A Byzantine Follis
The copper follis, introduced by the Emperor Anastasius I in 498 was the workhorse of Byzantine coins during the reign of Justinian I.
According to Philip Grierson (Byzantine Coinage, 1999 Dunbarton Oaks) The largest denomination of the period was the gold nomisma (solidus in Latin) which was worth around 11,520 of the smallest denomination, the copper nummus. The follis, the largest of the copper coins was worth 40 nummi or 1/288 of a nomisma.(This is approximate since the actual weight and hence the relative values of coins fluctuated at different times) You will often see a reference to a bronze follis, but this can be misleading because the Romans used the term bronze to refer to metals other than gold.
Silver coins were not minted, perhaps because the value of silver fluctuated so widely. Thus, there was a large gap in value between the follis and the three gold coins, the nomisma the semissis (one-half nomisa) and tremissis (one third nomisma).
The Byzantines of the sixth century used three other copper coins, in addition to the follis and the nummus: a half follis, a decanummium (one quarter of a follis) and a pentanummium (one eighth of a follis).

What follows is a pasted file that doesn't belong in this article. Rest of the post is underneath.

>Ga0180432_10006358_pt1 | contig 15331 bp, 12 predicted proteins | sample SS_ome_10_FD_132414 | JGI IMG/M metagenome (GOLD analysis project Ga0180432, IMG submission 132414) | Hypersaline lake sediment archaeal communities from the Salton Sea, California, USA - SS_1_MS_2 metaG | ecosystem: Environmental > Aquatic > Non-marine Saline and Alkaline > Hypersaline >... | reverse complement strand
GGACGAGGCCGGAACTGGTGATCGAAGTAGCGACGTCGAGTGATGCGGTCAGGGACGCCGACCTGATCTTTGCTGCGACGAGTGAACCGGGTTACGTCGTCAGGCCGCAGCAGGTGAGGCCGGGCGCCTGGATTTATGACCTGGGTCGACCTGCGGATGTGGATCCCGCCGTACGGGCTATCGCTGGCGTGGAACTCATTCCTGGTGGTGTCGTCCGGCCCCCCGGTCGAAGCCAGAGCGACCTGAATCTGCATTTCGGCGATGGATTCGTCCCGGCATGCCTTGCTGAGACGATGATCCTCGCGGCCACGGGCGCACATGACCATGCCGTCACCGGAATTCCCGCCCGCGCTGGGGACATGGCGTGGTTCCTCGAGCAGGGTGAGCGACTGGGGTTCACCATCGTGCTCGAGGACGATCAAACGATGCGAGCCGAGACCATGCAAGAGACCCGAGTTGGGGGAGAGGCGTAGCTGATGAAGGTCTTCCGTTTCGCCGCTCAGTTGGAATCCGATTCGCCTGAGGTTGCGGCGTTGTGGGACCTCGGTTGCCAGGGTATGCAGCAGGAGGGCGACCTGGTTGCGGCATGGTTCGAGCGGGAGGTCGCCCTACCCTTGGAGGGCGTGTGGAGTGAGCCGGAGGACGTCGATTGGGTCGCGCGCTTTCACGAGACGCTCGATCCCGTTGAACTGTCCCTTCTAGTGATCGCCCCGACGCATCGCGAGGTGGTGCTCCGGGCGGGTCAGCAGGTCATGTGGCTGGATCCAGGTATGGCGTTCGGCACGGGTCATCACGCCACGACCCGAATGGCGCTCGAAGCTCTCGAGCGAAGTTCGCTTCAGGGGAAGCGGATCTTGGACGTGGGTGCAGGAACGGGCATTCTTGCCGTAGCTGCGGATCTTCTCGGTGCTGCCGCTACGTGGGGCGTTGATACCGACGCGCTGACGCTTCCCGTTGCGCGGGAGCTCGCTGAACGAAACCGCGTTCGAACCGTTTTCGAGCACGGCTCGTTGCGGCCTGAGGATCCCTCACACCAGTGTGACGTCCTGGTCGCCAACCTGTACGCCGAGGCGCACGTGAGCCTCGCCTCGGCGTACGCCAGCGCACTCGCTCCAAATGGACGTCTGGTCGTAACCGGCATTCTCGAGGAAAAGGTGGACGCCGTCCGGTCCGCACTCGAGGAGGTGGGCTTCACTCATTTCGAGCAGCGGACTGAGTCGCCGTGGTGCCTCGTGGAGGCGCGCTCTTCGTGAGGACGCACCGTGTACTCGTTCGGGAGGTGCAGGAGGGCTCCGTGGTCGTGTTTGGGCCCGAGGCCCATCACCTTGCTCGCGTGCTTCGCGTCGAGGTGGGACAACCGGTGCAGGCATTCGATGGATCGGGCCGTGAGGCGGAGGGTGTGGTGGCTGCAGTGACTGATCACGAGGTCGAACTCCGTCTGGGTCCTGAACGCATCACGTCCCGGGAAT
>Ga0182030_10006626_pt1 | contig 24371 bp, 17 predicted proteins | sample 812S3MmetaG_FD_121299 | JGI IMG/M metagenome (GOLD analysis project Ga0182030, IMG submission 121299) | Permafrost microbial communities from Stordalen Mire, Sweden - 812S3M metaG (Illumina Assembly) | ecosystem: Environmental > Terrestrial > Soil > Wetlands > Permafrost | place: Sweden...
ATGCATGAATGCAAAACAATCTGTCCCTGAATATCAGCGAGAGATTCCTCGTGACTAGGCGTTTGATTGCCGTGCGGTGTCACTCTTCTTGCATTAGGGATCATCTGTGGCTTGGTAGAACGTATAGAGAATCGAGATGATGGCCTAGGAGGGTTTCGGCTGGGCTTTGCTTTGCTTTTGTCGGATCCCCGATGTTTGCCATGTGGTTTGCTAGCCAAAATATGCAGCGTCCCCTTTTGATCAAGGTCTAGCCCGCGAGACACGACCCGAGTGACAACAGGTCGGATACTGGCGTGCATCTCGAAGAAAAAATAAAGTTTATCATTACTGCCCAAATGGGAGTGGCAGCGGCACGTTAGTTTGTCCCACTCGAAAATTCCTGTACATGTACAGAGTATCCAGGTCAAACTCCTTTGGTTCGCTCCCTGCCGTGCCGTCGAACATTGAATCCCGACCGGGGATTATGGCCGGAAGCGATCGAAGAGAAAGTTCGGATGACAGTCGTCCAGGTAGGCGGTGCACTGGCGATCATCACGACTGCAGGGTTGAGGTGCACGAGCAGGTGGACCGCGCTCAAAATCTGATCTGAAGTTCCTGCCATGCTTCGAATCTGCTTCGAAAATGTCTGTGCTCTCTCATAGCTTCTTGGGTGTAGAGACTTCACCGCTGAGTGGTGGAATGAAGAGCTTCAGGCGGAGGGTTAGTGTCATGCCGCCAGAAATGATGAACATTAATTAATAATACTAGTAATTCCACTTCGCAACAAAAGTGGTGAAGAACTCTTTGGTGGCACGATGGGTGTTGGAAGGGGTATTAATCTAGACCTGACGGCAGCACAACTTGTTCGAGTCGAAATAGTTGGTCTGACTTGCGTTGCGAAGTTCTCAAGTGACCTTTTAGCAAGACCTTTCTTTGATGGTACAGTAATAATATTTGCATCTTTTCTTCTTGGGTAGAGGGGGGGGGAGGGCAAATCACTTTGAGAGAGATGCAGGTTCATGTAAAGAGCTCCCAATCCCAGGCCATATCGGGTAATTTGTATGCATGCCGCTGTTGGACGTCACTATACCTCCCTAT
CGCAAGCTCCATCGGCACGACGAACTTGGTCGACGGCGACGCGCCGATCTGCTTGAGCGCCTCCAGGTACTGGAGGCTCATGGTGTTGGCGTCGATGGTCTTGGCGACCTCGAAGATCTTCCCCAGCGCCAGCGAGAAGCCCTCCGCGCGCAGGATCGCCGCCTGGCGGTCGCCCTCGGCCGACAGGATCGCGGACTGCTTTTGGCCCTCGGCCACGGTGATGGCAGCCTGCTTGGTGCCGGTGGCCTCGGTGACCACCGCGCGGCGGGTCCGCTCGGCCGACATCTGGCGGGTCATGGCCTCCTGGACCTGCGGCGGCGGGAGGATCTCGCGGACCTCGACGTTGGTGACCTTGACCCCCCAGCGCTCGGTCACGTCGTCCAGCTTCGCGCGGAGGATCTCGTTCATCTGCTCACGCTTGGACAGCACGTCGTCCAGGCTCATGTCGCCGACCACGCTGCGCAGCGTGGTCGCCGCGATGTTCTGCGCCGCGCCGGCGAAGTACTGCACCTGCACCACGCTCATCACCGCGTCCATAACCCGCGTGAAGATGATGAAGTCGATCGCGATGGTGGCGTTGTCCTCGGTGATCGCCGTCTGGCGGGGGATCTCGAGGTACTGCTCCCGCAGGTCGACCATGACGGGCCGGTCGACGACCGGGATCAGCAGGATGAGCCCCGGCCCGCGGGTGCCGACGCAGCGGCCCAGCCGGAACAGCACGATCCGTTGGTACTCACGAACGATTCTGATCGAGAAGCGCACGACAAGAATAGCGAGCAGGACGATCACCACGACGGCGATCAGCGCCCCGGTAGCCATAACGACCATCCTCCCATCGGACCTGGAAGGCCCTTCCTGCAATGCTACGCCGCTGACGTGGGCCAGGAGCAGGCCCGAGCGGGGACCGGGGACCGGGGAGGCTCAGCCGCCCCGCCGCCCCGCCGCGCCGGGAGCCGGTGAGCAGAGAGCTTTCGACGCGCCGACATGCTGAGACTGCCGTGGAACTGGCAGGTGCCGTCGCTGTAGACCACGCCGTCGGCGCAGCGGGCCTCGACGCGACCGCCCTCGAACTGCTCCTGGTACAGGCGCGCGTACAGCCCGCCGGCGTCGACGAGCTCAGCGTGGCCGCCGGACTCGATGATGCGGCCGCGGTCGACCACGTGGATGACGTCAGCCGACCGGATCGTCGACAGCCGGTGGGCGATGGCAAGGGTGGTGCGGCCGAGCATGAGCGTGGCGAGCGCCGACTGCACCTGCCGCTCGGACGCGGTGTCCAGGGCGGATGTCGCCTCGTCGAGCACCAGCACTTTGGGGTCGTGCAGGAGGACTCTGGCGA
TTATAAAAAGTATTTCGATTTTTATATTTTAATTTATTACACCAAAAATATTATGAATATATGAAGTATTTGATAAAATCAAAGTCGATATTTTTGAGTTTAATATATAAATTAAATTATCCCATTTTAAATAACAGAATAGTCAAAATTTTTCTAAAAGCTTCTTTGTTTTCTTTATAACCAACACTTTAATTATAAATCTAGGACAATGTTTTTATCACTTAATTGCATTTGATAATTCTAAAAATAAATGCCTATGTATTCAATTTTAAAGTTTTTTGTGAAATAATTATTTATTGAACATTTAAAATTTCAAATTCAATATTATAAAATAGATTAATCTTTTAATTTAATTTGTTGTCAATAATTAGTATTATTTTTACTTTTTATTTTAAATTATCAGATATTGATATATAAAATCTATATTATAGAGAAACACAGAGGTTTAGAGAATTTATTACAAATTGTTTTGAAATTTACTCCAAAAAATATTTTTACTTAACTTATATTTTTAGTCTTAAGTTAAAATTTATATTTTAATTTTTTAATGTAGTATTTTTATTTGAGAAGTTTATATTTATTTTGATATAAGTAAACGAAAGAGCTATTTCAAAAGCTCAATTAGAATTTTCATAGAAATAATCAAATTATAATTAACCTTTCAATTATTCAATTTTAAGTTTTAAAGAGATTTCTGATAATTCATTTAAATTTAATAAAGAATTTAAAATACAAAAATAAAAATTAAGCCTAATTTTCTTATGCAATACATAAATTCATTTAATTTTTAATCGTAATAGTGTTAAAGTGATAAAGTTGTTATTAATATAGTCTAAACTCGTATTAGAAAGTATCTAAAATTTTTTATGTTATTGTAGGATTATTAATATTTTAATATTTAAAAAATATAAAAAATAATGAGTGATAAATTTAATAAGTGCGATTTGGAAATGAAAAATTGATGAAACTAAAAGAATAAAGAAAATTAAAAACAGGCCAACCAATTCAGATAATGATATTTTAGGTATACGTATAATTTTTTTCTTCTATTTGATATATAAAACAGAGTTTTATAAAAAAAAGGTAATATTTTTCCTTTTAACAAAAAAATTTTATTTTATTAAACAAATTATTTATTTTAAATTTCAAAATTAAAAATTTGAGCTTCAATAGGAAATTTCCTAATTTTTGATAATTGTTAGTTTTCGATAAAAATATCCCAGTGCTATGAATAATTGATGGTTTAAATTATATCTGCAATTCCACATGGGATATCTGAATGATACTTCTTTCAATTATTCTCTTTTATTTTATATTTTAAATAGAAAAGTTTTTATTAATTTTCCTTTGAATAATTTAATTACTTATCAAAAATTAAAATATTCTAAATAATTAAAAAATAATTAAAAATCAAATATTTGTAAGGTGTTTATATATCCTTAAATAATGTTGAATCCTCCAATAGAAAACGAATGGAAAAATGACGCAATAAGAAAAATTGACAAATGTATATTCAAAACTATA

The follis wasn't worth very much. Professor Robert Gurval of UCLA points out that the Codex Theodosianus, for example (363 CE) listed 1 lb. of pork as 6 folles and in the fourth century. St. Augustine (Sermones 389, 3) said that whenever a certain man sold a solidus, he gave two folles to the poor,which would have been a very small amount.
Our particular follis would appear to be from the earlier part (527-537)of Justinian's reign (527-565) because the Emperor, although no longer a realistic likeness as had been the case with earlier Roman coins, is depicted in the traditional profile which Justinian would change to a front facing view in 538/39. Dates were also added to the coins at this time. (ONE FOR SORROW is set in 535 so John might have handled this coin himself).
You can make out preceding the emperor's name (IVSTINIANVS) the letters DN (Latin, "Dominus Noster," for "Our Lord") and after the letters PP ("perpetuus'or "eternal") and a hint of the worn AVG , the abbreviation of AVGVSTVS. So the inscription, in its entirety, was "Our Lord Justinian Eternal Augustus.
The M on the obverse is Greek for 40, since the follis was worth 40 nummi. During this period Latin had not yet given way entirely to Greek, with both languages still being used, Latin for some official matters and of course in the church. The CON beneath the M is the mint mark, showing that the coin was minted at Constantinople, just one of various mints scattered around the empire.